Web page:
What Is Passive Solar Energy?
When it comes to solar power, there are two kinds: passive and active.
In this article, we’re going to be looking at passive solar energy, and what it means for saving energy in your home.
What Is Passive Solar?
If you’ve ever sat in front of a sunny window on a cold winter’s day, then you’ve felt the power of passive solar energy. And, it’s warmth you got completely free.
According to Home Power Magazine, homeowners spend an average of $1300 per season heating their homes. And if you live in the northern climates, then you know that it’s usually much more than that.
The beautiful thing about passive solar is that you can use the power of the sun to heat your home, reducing or even completely eliminating your high monthly bills. Passive solar design not only saves you money, but it also helps reduce pollution by allowing you to use less energy.
The sun is always shining, which means that even on the coldest day we can still take advantage of the energy that’s constantly pouring down to Earth. Passive solar design uses building elements like windows, floors, and roofs to take advantage of the sun’s energy.
But, it doesn’t involve any “moving” or mechanical parts to move the heat around, which is why it’s called passive.
Passive solar energy can be used to heat an entire home, or simply heat water for a shower.
Passive Solar Heating
So, wondering how the sun could possibly heat your entire home?
Well, to understand how passive solar heating works you need to know how heat moves within a space.
First of all, heat always moves to colder areas, like a magnet, until there is no temperature difference between the two. Passive solar uses this basic law to heat areas large in scale, like your home, cheaply and efficiently.
For instance, a passive solar home often has very large, south-facing windows. As the sun is shining during the day, it’s heating up the floors and walls inside that portion of the house. Those floors and walls are specifically designed to absorb that heat. At night, when the home begins to cool down, that heat is released.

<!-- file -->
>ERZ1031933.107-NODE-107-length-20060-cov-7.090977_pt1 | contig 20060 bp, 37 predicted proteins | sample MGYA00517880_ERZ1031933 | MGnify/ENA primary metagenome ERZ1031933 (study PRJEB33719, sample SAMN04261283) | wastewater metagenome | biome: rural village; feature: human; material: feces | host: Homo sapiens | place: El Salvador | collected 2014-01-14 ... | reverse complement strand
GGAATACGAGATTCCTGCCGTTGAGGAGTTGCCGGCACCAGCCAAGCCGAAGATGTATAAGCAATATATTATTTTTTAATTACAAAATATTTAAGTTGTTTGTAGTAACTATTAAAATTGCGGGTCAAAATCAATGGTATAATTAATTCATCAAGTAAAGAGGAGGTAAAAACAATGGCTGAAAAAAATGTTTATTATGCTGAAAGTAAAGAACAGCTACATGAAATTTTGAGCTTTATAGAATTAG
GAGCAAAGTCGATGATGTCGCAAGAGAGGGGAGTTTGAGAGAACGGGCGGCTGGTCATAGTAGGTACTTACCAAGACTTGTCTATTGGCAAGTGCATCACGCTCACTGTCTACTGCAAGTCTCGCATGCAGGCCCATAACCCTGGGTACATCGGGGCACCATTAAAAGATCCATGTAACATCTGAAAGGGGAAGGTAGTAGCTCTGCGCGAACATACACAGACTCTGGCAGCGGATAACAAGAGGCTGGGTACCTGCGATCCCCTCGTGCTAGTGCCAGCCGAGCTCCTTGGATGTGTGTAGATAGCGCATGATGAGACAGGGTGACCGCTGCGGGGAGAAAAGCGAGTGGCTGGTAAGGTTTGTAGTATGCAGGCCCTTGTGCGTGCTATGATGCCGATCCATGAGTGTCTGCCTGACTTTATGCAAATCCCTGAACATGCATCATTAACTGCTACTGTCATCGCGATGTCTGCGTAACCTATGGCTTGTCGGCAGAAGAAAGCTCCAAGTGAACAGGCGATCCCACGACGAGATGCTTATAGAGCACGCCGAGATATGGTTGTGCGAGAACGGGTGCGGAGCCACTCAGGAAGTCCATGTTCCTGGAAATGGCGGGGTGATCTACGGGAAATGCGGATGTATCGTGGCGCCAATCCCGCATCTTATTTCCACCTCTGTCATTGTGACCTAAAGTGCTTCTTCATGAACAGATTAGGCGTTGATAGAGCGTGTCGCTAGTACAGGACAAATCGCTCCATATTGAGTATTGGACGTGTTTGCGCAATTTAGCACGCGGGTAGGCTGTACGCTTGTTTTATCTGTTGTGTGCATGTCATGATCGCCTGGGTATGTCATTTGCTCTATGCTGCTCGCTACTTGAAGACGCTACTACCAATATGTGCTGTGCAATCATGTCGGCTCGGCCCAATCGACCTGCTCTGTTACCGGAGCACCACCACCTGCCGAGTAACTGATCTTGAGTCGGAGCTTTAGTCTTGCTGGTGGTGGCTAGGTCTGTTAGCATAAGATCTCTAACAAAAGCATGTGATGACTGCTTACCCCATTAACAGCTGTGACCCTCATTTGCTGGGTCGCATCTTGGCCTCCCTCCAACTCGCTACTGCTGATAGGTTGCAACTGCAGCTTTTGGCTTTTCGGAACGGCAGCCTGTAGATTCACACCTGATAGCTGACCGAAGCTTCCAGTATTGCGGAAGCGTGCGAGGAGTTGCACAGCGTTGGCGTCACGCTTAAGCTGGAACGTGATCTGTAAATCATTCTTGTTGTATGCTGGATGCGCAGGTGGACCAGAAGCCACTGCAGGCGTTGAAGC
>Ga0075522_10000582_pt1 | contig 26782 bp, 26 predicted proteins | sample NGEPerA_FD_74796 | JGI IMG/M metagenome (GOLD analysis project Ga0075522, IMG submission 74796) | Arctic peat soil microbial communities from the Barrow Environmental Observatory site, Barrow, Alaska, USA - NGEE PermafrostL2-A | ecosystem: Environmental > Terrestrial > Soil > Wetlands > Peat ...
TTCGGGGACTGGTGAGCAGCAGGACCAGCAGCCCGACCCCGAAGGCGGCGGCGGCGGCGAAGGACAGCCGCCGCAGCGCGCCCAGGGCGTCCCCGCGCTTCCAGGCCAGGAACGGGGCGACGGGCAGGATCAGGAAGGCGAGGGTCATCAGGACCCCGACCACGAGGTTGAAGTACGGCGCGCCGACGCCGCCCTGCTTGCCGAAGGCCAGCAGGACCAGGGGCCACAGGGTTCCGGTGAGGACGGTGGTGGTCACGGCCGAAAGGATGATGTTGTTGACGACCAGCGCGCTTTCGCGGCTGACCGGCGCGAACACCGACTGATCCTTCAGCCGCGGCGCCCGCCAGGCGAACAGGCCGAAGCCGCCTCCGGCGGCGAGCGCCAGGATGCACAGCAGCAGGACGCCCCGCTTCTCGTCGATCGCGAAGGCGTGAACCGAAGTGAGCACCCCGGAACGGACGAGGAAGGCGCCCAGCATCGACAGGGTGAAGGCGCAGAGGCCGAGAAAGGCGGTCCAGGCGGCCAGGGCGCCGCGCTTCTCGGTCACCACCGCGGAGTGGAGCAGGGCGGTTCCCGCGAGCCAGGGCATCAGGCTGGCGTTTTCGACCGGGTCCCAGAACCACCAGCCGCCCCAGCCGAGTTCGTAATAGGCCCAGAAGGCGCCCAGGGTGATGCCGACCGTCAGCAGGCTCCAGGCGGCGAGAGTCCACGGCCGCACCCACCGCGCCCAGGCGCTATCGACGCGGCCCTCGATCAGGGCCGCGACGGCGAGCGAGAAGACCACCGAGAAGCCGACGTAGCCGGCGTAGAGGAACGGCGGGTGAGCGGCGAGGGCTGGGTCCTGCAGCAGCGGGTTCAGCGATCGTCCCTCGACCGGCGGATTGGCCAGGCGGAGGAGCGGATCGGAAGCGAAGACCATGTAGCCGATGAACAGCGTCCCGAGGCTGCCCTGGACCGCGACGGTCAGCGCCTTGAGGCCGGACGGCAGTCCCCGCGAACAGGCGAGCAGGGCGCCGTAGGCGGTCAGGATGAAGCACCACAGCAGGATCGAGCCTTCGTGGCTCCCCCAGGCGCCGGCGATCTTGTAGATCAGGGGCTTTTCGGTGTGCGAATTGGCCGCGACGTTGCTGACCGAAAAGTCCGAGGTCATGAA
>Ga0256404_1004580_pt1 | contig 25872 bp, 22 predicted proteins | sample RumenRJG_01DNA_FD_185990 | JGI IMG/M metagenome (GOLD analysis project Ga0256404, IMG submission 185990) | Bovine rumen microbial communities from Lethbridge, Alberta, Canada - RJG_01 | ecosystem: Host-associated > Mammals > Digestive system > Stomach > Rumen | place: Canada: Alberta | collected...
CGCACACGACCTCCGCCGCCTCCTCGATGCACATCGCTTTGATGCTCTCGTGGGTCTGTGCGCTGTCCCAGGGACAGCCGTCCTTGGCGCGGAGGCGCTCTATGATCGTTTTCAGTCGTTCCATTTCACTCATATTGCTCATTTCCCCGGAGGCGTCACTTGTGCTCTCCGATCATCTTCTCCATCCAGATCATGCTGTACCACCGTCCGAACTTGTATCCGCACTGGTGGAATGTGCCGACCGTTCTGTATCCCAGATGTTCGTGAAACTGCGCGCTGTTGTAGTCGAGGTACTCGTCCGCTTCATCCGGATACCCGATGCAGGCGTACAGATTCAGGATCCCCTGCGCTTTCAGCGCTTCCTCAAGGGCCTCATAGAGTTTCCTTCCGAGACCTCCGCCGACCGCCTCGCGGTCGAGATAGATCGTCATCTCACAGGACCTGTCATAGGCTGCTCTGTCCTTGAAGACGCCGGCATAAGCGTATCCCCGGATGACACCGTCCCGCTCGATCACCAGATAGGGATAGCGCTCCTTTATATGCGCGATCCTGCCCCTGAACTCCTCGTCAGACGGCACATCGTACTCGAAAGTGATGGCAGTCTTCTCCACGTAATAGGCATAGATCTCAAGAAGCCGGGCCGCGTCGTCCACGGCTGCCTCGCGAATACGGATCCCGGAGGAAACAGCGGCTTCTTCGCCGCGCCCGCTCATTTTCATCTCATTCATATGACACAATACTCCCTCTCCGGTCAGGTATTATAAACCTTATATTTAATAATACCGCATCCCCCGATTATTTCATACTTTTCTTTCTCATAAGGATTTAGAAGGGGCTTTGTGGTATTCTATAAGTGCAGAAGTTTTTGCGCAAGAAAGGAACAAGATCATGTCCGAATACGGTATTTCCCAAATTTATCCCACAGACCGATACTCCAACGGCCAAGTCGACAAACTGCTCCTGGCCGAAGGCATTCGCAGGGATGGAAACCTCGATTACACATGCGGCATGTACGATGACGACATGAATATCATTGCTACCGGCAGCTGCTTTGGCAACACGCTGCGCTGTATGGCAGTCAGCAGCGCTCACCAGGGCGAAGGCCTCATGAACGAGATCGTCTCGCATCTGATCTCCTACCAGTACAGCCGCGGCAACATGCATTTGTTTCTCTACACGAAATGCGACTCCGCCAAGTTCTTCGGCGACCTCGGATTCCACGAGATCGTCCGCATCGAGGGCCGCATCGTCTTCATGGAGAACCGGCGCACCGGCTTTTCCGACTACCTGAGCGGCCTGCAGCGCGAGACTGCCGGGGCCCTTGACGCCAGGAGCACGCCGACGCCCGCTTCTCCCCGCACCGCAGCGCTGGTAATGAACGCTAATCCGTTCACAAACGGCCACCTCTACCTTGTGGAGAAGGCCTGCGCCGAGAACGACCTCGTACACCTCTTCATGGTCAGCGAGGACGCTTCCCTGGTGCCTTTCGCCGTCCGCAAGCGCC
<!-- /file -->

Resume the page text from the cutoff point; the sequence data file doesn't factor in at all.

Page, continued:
Simple and effective, right?
Now, passive solar design is used most often in new construction. But, existing buildings can be modified to take advantage of solar heat.
The U.S. Department of Energy lists 5 essential elements to passive solar design. All of the elements work independently, of course, but if you want a complete passive solar home, you need them all.
- Aperture- These are the windows that will be “collecting” the sunlight for your home. These windows usually need to face true south, and not be blocked by any trees. They need to get full sun for at least the majority of the day. You can help regulate your indoor temperature with insulated curtains or shades. But, these should be installed properly to help ensure that air can’t easily circulate behind the curtains and create a downdraft of cold air against the windows at night.
- Absorber- The absorber is a hard, dark material that absorbs the sunlight. It can be on a floor or roof, or even a water tank.
- Thermal Mass- Thermal mass can describe any material that can absorb a lot of heat. It’s different from the absorber: the absorber is a surface material, and the thermal mass is usually underneath the absorber. The thermal mass also works to stabilize indoor temperatures.
- Distribution- This is how your solar heat will circulate in your home. In strict passive solar homes, convection, conduction, and radiation are used to move heat. But, other homes can use fans and ducts to help move the heat.
- Control- It can be easy for passive solar homes to overheat, or be underheated, if there is no control. So, controls like roof overhangs and fans are used to keep a stable, comfortable temperature.
To see how a passive solar home works with all these elements, take a look at this illustration from the U.S. Department of Energy:
Image courtesy USDE
You can also clearly see how the control element works with this illustration, again, courtesy of the U.S. Department of Energy:
Image courtesy of USDE
Passive Solar Daylighting
The sun can also be used to brighten your home, reducing your need for commercial lights. This is called “daylighting”, and many homes use this technique with skylights and large windows.
You can also use a clerestory, which is a row of windows close to the peak of your roof, to collect sunlight. The clerestory is often used in wide, open homes that allow the light to bounce off walls and spread out.
It’s important to realize, however, that skylights and clerestories need to be carefully sized and installed, or you could easily lose heat at night and gain too much during the day. Rather than having a comfortable indoor home environment, this imbalance could cause your home to either be too hot or too cold.
Consulting a professional who fully understands energy efficiency would be money well spent when designing your home. After all, it would be far more costly to fix these mistakes later on!
Passive solar design is slowly starting to catch on. Home Power Magazine estimates that using passive solar design in new home construction only adds around 5% to construction costs. And yet it can save at least 15-20% annually on heating and cooling costs. So, you can quickly make up your investment by building this way.